Centre provides comfort in time of loss

Penticton and District Hospice Society opens door to Bereavement Resource Centre

David Head of the Penticton and District Hospice Society and program director Kelly Phipps of the new Bereavement Resource Centre on Martin Street look over some of the material available for people in need of support services.

Finding answers to end-of-life issues and questions can be an emotional nightmare.

For many people dealing with losing or the loss of a loved one, it is a time they are most fragile, and not knowing who or where to turn to only compounds the problems.

“The whole subject of death is one we avoid at all costs until it is thrust into our face and then we don’t know how to cope,” said David Head of the Penticton and District Hospice Society. “We’re getting more and more people who are passing away and leaving families behind, so they (survivors) have to deal with grief and bereavement and they have to deal with those end-of-life problems, so the need is growing as we speak.”

To that end the society recently opened the doors to its new resource and help centre at 626 Martin St.

Although the organization is still in the development stage for the planned outreach programs it will offer in the future, Head says anything that can be done immediately to help people in their time of need will be done.

“We certainly know by our study done last year that this is something that is badly needed in this community,” he said. “Experience has shown that most everybody who goes through this feels isolated, that they feel alone, they need to deal with their grief.”

Training for the volunteers who will work in the field is expected to begin soon, with a target date of late this summer for the broad range of services to be available.

Similar programs in other cities like Kelowna, Vernon, Mission and Abbotsford are being looked at by society officials for additional ideas.

One of the most important aspects the 2011 review revealed was providing a flexible mobile service.

“A lot of people don’t want to go into a facility such as the hospice, no matter how nice it is, they want to die at home,” said Head. “So having volunteers out in the community helping people who were going through some sort of end-of-life issue is critical.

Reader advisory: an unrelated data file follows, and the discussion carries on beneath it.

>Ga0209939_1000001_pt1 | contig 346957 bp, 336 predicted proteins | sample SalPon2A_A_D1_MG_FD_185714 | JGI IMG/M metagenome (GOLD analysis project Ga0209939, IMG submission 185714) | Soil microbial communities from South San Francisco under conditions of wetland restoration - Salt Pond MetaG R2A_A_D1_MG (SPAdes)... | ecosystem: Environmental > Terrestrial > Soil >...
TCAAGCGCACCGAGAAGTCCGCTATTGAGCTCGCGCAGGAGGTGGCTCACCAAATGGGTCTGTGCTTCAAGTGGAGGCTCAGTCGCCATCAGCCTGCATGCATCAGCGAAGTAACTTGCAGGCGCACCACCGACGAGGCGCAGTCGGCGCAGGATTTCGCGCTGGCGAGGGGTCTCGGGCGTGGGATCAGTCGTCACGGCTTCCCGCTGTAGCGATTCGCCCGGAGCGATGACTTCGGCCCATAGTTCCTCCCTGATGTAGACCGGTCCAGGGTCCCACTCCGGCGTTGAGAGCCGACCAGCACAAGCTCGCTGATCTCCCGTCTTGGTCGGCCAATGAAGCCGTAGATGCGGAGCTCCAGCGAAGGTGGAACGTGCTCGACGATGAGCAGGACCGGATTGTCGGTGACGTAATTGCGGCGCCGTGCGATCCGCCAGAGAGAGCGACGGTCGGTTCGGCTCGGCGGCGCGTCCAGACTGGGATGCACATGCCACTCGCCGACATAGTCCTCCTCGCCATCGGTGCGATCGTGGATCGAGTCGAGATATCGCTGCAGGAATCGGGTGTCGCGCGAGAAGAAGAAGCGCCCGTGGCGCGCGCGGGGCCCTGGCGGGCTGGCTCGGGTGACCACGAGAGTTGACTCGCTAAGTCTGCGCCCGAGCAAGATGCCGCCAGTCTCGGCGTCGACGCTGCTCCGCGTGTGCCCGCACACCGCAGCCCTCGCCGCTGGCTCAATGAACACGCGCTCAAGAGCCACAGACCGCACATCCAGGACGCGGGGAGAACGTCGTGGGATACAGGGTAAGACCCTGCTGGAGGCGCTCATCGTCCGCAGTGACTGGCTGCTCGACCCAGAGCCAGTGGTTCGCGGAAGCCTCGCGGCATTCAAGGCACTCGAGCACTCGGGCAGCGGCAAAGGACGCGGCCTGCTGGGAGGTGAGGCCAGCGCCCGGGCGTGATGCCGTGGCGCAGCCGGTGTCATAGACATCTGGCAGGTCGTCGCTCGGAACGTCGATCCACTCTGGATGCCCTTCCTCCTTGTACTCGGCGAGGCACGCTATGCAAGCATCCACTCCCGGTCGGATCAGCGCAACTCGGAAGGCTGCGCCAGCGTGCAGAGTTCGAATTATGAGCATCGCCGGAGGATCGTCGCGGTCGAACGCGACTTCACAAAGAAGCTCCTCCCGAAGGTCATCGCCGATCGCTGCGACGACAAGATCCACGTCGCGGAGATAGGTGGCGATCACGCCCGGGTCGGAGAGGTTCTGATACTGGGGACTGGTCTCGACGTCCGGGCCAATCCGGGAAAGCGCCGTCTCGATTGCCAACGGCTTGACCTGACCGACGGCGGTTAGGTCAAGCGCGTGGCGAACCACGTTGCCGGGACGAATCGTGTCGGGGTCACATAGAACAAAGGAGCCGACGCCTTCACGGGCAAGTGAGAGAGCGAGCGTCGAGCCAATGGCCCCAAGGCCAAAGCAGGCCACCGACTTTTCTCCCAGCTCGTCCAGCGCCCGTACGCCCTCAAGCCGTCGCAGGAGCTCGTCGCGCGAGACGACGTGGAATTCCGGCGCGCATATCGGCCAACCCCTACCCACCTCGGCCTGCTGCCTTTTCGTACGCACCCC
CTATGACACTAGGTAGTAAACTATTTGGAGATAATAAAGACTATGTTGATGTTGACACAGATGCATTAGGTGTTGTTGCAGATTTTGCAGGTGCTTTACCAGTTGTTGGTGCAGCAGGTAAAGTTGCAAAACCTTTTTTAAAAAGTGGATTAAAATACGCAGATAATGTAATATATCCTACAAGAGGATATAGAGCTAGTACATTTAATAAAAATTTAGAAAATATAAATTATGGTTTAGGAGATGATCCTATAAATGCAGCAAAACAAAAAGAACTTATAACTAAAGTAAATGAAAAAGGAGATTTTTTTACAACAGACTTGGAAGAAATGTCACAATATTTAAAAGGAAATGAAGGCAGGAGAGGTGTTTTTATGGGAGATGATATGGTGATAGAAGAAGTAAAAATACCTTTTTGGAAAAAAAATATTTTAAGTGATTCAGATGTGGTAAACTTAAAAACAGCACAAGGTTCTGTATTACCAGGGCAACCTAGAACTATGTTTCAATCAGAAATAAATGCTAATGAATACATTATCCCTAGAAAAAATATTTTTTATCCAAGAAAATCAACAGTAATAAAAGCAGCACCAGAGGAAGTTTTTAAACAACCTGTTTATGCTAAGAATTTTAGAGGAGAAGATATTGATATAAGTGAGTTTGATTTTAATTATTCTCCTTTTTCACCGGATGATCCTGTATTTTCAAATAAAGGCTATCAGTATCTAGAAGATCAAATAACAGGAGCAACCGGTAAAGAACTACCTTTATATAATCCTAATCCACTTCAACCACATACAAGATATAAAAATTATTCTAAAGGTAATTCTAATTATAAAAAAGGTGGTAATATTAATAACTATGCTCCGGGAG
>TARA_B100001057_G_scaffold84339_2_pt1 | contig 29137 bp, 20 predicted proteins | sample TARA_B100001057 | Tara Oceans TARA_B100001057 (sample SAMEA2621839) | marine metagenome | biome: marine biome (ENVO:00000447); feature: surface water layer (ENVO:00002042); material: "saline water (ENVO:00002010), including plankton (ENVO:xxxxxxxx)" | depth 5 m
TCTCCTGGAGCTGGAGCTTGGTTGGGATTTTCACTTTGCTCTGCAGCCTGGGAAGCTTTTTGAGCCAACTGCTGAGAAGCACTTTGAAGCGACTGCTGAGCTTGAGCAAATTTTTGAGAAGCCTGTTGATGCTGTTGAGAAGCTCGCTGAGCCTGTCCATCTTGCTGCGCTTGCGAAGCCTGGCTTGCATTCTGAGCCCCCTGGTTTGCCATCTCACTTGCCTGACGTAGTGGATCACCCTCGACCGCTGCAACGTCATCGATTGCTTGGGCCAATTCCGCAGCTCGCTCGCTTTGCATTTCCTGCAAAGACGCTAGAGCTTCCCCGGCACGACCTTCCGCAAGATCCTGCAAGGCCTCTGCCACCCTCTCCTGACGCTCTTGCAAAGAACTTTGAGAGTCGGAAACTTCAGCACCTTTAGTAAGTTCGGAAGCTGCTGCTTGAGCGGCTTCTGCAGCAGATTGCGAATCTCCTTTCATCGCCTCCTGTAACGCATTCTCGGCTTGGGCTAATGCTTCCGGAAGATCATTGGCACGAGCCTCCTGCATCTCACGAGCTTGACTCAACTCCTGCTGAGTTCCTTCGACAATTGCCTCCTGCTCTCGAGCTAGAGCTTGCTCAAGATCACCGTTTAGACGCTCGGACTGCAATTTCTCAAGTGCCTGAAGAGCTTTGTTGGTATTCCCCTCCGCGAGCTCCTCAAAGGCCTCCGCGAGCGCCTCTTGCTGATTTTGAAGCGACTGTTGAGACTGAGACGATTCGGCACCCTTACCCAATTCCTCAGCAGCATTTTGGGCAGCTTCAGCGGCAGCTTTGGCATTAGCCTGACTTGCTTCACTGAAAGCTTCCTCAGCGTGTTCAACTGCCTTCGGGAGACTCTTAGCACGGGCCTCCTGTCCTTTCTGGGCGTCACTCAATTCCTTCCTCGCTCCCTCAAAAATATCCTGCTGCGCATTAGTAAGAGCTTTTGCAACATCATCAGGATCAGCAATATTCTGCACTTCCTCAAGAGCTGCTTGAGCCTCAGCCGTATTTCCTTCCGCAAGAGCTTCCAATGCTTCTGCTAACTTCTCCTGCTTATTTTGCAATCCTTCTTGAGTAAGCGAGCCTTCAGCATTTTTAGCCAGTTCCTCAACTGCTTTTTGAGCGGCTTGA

“Sometimes they just need some sort of respite, it’s got to do with them needing some sort of support in their home during the time a loved one is passing.”

That could mean just having someone sit with the person while the family member is out of the house or it could simply be a matter of having someone to talk to.

“Everyone is different,” he said. “It’s not so difficult to find out what people need. They often know exactly where their stress points are, but most can’t do it on their own.”

And while having a loved one pass away from natural causes such as age or long-term illness is difficult enough, the sudden death situations are even more difficult.

But according to Head, in either circumstance those left behind need to be helped through the period of grief with the result being positive.

“It’s not so that you get over the death of somebody, but you learn to live with it,” he said. “You don’t want to forget the person who has died, you don’t want to get them out of your mind, so what you want to do is to learn to live with it so that pain is not debilitating.”

Anyone who would like more information about the services or volunteering to assist in the various roles at the centre can contact the office at 250-490-1107.


Just Posted

What’s shaking at the museum

Kids got to learn about earthquakes Saturday at the museum.

All aboard the Summerland Christmas Express

The first train of the Summerland Christmas Express schedule.

Vees drop heartbreaker in West Kelowna, host Teddy Bear Toss Saturday

Penticton loses overtime game to West Kelowna Warriors

Apex hosting Canadian selections mogul event

Apex Freestyle Club along with some local competitors from the B.C. Freestyle Ski team are competing

Video: Update one man arrested in Okanagan Falls

The RCMP has requested the school go into lockdown

All aboard the Summerland Christmas Express

The first train of the Summerland Christmas Express schedule.

#MeToo at work: Employers play a role in fixing culture of sexual harassment

B.C. workplaces are getting ahead of being the next MeToo debacle, calling on experts to train staff

Column: Make it a green Christmas

Instead of purchasing a cuddly stuffie this year, put your money towards helping the real thing.

B.C. woman brain injured in crash as a baby gets $1.1 million in damages

Trial heard the woman was 16 months old, being carried by her mother when they were both hit

Interior Health holding immunization clinic in Vernon Saturday

IH issues list of Okanagan meningococcal immunization clinics

Court denies WestJet’s bid to toss out discrimination lawsuit of former worker

Mandalena Lewis is suing WestJet over allegations of gender-based discrimination

VIDEO: 3 months later, rescued sea lion released back into ocean

The young animal was found in Campbell River three months ago

Michaels: Big Brother has become a big letdown

“You have nothing to fear if you have nothing to hide, but privacy should still have some appeal.”

Sagmoen neighbours recall alleged hammer attack

Woman was screaming outside Maple Ridge townhouse in 2013

Most Read